Stella Chen, First Prize at the 2019 Queen Elisabeth International Violin Competition
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Stella Chen is the beaming young musician who has just been awarded the First Prize of the prestigious Queen Elisabeth International Music Competition, violin 2019. She delighted us with her warm sounds, her inner richness and her freshness.
« I never made a plan like « in 2019 I’m going! ». »
ResMusica: You’ve already been awarded prizes from prestigious competitions. Why did you choose to enter the Queen Elisabeth competition?
Stella Chen: I actually haven’t been to that many, I haven’t been to a lot more, I’m a kind of a newbie to competitions. There’s nothing like the Queen Elisabeth and I think I always dreamed I would one day go there. But I never made a plan, like I never said: « in 2019 I’m going ! ». But it just worked out that way and I couldn’t be happier. Like everything was just a dream.
RM: Did you enjoy playing at the competition, did you feel like in a concert or did it feel really different?
SC: I enjoyed each round, each performance actually, but I got more and more like enjoying it but it’s always difficult in a competition. You’re like yes, you feel like stressed… But I tried and got more and more at ease. And audience here is so great and orchestras were so great. Everyone is just amazing collaborators.
RM: You had to adapt to two different orchestras, can you have a word on your work with the orchestras?
SC: It was different experiences with different houses and different sizes, different repertoires… But they were phenomenal musicians and people, so supportive during rehearsals! Just they want to help you in whatever way they can, in such a limited period of time, I’m just so grateful.
« I’m always looking for a warmer sound like more delicate sound.«
RM: How do you nurture a piece you’ve already played so many times?
SC: My history with each piece is different but I never have a problem with freshness. I mean these were just masterworks, the ones that I performed and I just discover more every day. I think there isn’t any danger of it becoming too easy or normal because it’s just extraordinary music and yes, I find new things every day.
RM: You’ve got this really warm and rich sound.
SC: Yes I think ! I mean: each sound is so different and I guess that’s just the sound that speaks to me the most. I’m always looking for a warmer sound like more delicate sound. Just what I do naturally when I try to do other things so.
RM: You’ve carried out so various activities, I don’t know if it’s still the case, the violin must be quite time demanding. You’ve been graduated from a psychology faculty and I read that you were interested in artistic ice skating…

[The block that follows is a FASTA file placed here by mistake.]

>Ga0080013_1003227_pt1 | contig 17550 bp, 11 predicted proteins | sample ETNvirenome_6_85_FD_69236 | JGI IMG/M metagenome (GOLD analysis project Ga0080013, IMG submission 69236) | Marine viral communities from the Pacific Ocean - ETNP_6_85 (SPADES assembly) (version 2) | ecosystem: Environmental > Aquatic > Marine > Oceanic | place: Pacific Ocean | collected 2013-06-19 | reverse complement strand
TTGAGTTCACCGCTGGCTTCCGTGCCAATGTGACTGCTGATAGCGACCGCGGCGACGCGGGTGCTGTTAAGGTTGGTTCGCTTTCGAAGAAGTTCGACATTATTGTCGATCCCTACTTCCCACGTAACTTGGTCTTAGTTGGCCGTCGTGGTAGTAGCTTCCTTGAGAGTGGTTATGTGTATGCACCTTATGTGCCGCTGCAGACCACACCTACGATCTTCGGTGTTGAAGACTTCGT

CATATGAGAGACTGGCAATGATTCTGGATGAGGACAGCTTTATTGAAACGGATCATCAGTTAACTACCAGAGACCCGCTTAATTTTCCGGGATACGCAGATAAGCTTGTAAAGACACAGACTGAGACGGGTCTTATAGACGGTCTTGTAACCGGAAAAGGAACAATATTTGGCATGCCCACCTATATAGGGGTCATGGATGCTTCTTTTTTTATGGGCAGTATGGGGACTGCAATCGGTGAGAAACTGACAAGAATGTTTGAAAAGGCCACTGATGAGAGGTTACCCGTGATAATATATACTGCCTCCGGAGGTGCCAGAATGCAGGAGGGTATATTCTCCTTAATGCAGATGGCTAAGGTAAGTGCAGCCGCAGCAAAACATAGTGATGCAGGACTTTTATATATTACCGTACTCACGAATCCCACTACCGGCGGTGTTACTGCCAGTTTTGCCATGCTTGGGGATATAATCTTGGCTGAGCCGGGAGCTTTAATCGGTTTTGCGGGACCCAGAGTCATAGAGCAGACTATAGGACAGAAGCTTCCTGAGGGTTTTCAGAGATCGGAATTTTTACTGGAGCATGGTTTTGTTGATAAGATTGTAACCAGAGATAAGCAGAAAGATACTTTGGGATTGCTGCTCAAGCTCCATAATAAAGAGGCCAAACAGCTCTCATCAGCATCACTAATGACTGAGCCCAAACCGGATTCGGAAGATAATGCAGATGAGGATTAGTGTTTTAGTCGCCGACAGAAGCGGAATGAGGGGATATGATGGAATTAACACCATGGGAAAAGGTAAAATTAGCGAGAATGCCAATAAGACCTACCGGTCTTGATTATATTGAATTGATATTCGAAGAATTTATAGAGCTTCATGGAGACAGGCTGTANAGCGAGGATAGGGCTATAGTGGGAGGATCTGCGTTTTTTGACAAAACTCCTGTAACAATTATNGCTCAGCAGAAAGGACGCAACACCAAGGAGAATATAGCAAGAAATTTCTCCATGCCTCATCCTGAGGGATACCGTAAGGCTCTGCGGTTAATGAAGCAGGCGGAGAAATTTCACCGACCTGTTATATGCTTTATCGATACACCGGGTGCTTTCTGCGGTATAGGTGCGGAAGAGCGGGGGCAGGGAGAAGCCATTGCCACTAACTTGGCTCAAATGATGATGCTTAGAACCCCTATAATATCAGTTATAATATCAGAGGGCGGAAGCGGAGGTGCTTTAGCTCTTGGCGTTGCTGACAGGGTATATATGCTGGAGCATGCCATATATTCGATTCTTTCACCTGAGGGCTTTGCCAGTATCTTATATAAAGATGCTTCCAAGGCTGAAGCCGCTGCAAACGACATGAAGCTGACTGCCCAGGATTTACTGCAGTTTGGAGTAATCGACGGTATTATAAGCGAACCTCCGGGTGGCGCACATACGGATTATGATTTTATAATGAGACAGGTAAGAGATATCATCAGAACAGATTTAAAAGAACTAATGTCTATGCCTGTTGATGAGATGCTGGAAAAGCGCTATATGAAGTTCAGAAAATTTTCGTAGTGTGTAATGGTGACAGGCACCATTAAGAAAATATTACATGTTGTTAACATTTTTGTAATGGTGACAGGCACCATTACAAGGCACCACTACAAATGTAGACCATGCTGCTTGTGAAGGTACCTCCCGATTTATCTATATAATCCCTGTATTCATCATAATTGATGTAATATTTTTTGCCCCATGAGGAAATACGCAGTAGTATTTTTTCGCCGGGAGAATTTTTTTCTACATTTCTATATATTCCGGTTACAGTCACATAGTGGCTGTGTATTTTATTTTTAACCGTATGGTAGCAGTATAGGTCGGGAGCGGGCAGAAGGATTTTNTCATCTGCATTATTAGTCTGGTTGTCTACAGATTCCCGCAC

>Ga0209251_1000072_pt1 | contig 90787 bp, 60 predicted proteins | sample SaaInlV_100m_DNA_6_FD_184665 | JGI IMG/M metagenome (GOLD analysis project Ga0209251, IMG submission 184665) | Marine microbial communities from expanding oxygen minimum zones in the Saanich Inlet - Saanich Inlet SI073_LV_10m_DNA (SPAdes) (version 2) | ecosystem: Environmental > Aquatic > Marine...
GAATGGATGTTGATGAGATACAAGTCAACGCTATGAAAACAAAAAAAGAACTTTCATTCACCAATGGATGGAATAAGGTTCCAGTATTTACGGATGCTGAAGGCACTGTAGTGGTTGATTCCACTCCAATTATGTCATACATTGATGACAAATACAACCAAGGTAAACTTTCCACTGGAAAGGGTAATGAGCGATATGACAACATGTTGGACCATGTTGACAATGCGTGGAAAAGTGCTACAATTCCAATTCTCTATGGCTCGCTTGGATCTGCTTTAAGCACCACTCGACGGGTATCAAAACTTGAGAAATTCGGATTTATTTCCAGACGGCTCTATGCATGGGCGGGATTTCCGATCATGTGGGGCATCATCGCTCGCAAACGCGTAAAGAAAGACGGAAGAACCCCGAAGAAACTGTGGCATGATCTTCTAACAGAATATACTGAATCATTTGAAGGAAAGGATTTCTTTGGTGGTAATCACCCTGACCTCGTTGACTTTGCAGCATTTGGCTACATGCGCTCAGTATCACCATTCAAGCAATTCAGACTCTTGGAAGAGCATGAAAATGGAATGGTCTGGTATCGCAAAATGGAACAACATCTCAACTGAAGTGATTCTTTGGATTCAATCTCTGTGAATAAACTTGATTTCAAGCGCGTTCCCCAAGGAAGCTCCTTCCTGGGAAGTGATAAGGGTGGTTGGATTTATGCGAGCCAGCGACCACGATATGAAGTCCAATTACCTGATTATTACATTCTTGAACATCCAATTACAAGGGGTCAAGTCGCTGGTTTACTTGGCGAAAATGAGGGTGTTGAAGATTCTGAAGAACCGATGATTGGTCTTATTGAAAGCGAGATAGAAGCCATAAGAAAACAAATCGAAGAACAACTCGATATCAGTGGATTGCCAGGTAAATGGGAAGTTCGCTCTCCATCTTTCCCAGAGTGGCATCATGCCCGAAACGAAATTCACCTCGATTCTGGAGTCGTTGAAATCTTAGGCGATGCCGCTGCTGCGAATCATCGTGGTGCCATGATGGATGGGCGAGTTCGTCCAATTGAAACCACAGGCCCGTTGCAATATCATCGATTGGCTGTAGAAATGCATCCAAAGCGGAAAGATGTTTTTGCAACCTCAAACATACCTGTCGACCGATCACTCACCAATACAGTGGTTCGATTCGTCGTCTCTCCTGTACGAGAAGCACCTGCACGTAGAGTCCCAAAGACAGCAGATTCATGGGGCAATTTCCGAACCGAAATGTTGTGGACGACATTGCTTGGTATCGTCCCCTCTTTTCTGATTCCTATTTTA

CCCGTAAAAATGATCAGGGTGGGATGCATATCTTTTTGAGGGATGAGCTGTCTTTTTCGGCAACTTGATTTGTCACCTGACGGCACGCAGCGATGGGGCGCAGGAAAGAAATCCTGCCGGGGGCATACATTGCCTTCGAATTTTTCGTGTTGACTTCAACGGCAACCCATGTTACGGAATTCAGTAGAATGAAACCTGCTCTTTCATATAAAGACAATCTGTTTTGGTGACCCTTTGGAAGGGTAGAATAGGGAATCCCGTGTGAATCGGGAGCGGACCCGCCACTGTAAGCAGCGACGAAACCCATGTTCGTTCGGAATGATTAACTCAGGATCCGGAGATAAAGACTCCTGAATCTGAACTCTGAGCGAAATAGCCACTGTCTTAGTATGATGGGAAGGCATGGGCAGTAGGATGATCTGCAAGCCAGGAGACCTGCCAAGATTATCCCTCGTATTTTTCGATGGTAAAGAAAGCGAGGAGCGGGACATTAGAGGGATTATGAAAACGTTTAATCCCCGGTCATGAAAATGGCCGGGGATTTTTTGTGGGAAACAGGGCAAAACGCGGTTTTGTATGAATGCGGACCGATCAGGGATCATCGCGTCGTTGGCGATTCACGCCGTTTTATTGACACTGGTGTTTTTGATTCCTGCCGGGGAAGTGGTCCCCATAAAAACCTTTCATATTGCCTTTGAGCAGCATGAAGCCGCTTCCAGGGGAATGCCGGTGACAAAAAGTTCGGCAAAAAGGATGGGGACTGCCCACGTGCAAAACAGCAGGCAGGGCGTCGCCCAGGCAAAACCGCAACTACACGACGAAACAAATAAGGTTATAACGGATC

SC: Yes, I love it so much, yes! I think I’m drawn to the outside of like dance, ice-skating. I like to do those things and watch those things.
RM: Was it important for your play or do you consider it as a completely different part of your life?
SC: I wouldn’t say that. I think about it when I play or that there is a direct correlation. I think it’s important for us to just learn about all different kind of things and whatever interests us. It definitely makes me a more grounded person that I would have been If I just were practising all the time and plus that it’ not practical to me to be practising all the time because it is such a strange thing to be doing; That just how it worked out to me, that’s my path, it doesn’t have to be everyone path.
RM: Do you have any precise practice routine?
SC: Not a strict one. I mean, definitely some sort of scales as a warm up. You know some sorts of things to keep me in shape. I like to do the music part !
RM: You will be loaned a Stradivarius, congrats once again but can you have a word on the violin you’re currently playing with?
SC: This is from Juilliard, it’s a Guarneri Del Gesù and it’s been wonderful to me. I learned so much from it. It also naturally have the deepest, richest sound, which is too my personality. So, we worked very well yes. I’m very grateful to have such an instrument because it’s 90-99% of us so it’s so important, it’s so helpful to hear like the magic of the sounds of this instrument.
RM: And do you have any information on the bow you were using?
SC: My bow is a French bow, it’s a Sartory.
RM: Do you have a message to the young violinists at the start of their career or who’d like to join a competition?
SC: The two pieces of advice that I think helped me the most are just be yourself and remember why you’re doing this. Be yourself and keep loving music. I think that’s the best way to stay inspired, positive and creative.
Copyright: Stella Chen © CMIREB ; Concours © Emilie Vanderhulst